President Trump is traveling to South Carolina on Friday to discuss a policy that has had rare bipartisan support: helping prisoners adjust to life after incarceration.

The First Step Act reduced sentences for some federal drug offenses and provided incentives for prisoners to participate in training programs. But some advocates worry that the way the policy is being rolled out could keep some people from getting the help they need.

Trump's support for the law 10 months ago helped pave the wayfor Republicans — some of whom worried about being painted as weak on crime — to back the program overwhelmingly.

Now Trump will deliver remarks at the historically black Benedict College at the Second Step Presidential Justice Forum — an event focused on what comes next now that the First Step Act is the law of the land.

Democrats vying to be their party's candidate for the 2020 presidential election will also speak at the forum, and are expected to draw distinctions between their proposals to fix parts of the criminal justice system that have disproportionately hurt communities of color. Trump has pointed to the First Step Act as one of his signature accomplishments in his re-election pitch to voters.

"The biggest thing was making sure it was fully funded, which we've done," said Ja'Ron Smith of the White House Office of American Innovation. Smith has worked closely with Jared Kushner, Trump's son-in-law and adviser, to help shepherd the policy into fruition.

A Senate subcommittee recently voted in favor of appropriating the full $75 million required to pay for the programs. Smith said the funding will help the Justice Department hire more staff and build out new programs for inmates.

More than 4,700 prisoners have already been released under sentencing reductions included in the law.

Despite some earlierroad bumps, the Bureau of Prisons is beginning to roll out a tool meant to assess each inmate's risk of recidivism and determine the type of programs that would be best suited for them.

Some advocates say they are worried the risk assessment tool is too focused on factors that prisoners cannot change — like their arrest record — versus behaviors that could show they are trying to take a new direction in life.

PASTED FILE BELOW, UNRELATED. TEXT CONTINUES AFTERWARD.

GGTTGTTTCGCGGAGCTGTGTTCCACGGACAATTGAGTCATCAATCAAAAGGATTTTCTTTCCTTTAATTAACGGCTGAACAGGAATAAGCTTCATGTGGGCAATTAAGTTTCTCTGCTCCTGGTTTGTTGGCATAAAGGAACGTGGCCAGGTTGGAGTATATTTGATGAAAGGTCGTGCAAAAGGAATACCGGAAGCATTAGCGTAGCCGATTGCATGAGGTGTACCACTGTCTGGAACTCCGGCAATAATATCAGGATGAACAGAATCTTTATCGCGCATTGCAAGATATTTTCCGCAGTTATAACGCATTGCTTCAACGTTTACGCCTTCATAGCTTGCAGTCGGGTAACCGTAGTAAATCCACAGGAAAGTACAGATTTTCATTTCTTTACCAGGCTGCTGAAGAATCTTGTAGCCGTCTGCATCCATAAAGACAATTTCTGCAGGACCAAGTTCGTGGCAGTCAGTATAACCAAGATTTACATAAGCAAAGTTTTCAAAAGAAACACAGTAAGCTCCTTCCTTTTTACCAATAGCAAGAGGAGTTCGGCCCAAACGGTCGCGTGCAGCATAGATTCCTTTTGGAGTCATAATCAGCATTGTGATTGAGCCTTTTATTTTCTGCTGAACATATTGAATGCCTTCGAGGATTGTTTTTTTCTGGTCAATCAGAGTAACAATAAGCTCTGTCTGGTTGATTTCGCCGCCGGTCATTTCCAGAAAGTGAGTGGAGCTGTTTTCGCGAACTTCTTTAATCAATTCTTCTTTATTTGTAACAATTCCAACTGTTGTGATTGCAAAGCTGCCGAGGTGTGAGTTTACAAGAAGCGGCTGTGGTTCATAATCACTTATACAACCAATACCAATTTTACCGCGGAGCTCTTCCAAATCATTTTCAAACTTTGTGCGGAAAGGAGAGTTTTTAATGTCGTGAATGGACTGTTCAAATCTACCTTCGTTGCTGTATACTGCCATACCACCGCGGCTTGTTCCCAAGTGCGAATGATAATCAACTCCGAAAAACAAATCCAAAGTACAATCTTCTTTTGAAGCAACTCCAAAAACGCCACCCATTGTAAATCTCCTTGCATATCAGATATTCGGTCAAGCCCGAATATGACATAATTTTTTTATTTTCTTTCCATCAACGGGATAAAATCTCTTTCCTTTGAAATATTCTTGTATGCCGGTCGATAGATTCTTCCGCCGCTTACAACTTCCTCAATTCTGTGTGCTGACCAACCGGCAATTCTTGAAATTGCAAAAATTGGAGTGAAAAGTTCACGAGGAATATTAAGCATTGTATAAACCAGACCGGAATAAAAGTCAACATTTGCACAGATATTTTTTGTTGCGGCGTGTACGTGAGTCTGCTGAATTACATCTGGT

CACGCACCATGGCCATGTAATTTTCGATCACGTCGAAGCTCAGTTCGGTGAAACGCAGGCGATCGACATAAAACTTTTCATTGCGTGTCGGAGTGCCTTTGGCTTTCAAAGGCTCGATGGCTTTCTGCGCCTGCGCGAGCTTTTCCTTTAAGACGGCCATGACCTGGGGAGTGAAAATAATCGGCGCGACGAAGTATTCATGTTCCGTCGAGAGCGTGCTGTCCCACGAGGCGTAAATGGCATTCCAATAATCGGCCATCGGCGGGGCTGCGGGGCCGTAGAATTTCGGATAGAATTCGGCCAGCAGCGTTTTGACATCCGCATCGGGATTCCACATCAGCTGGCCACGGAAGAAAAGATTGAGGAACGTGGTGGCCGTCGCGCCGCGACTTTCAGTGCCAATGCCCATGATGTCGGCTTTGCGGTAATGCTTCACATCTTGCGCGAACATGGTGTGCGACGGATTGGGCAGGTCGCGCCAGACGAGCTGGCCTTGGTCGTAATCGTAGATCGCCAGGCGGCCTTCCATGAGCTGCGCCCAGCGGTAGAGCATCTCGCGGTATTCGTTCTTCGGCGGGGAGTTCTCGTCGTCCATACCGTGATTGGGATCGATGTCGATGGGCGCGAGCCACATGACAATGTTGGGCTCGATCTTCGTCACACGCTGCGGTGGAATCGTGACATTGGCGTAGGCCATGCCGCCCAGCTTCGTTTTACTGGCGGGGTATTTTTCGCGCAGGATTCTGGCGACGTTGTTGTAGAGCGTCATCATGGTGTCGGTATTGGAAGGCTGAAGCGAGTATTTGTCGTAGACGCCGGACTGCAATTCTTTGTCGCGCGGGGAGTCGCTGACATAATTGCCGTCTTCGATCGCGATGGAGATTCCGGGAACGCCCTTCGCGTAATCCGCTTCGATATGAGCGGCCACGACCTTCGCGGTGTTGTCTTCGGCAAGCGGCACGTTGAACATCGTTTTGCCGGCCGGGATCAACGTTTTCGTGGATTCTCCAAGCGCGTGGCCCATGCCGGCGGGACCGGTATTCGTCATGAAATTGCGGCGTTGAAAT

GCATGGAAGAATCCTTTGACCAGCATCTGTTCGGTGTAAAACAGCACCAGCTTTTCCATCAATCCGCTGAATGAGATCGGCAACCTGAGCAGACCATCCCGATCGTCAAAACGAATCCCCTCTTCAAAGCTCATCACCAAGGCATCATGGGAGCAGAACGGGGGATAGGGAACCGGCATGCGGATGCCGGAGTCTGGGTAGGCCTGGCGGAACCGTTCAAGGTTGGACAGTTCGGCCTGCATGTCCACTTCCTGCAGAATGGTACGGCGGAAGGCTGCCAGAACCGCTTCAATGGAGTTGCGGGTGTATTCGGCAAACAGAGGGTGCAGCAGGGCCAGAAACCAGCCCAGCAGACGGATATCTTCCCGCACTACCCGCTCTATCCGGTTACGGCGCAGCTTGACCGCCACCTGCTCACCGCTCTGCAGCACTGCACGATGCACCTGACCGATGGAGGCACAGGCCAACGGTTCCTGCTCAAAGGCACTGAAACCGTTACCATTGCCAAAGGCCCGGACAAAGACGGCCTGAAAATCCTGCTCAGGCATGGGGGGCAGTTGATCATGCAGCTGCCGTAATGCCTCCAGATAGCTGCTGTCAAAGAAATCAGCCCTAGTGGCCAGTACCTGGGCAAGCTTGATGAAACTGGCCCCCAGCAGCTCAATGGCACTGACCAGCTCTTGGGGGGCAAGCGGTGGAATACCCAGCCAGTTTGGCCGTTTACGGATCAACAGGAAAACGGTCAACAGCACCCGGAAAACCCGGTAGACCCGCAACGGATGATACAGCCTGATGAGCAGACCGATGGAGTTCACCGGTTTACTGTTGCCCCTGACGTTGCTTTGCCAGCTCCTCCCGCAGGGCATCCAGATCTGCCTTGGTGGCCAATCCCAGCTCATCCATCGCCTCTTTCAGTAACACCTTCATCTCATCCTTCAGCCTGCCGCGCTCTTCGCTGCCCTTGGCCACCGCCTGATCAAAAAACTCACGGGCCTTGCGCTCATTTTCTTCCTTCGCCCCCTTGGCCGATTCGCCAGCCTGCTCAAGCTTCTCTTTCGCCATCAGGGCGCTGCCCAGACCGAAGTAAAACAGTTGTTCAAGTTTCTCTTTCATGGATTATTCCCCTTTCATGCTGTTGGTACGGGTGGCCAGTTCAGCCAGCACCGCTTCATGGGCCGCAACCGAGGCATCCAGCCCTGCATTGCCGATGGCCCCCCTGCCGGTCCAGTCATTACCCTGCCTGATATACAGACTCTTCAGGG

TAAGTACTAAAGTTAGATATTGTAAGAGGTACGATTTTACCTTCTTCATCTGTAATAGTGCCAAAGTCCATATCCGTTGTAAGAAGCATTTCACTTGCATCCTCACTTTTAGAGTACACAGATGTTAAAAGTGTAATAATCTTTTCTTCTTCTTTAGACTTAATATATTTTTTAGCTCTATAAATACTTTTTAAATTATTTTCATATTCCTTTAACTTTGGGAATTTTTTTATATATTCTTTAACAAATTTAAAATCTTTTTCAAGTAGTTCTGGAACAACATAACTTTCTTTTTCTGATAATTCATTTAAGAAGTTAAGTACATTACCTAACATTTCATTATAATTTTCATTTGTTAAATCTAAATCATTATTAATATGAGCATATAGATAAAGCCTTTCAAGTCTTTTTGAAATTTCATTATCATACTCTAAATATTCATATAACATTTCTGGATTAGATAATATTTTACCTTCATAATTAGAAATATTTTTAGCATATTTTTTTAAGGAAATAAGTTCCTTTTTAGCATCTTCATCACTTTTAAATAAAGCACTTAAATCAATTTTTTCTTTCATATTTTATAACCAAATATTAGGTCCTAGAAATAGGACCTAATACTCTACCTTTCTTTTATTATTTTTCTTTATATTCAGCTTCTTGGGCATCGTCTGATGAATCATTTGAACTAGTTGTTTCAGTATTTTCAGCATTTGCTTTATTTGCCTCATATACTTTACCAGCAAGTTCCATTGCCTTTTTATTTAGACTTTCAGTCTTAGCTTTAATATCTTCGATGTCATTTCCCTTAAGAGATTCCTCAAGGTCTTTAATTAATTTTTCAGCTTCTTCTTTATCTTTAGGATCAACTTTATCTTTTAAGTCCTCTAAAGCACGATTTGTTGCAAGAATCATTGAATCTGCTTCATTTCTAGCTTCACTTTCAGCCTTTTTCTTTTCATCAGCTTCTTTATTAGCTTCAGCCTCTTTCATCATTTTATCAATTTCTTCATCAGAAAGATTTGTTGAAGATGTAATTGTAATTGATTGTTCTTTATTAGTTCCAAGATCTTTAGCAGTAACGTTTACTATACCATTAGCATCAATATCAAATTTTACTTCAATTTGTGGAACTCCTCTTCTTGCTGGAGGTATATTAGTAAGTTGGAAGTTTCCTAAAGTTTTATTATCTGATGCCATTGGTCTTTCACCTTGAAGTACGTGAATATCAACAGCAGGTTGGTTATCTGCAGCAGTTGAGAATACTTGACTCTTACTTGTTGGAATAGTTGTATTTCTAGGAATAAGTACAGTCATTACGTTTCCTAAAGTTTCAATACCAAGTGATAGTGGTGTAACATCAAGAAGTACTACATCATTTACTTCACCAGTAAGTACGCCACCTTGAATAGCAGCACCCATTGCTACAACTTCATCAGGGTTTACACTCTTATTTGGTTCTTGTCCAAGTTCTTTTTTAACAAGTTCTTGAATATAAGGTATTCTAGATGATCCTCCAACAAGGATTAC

"You need to look at not just that one point in time when they had their worst day, but you need to look at how they've conducted themselves, and what priorities they've put in place moving forward after they've after they've broken the law," said David Safavian, of the American Conservative Union Foundation.

Safavian said the tool should consider a prisoner's behavior in prison and whether they are pursuing drug rehabilitation or anger management classes.

There is concern that the tool could reinforce biases that have continued to affect the criminal justice system in America. "It's still going to be looking at your past education level, your past arrest record, all of which could be a proxy for race, and therefore, it may also amplify existing racial disparities," said Jessica Jackson, co-founder of #cut50, a group focused on reducing the U.S. prison population.

Kathleen Hawk Sawyer, director of the Bureau of Prisons, told lawmakers at a hearing last week that the agency is "fine-tuning" the risk assessment tool in response to concerns.

The White House says the initial version of the tool released in July is just a start and that the administration is working to develop a tool that is fair.

"The goal is to have a system that's not going to be biased and account for socio-economic status," Smith said. "That's what we're engaging on and that's what they're working toward ... that's always been the goal."

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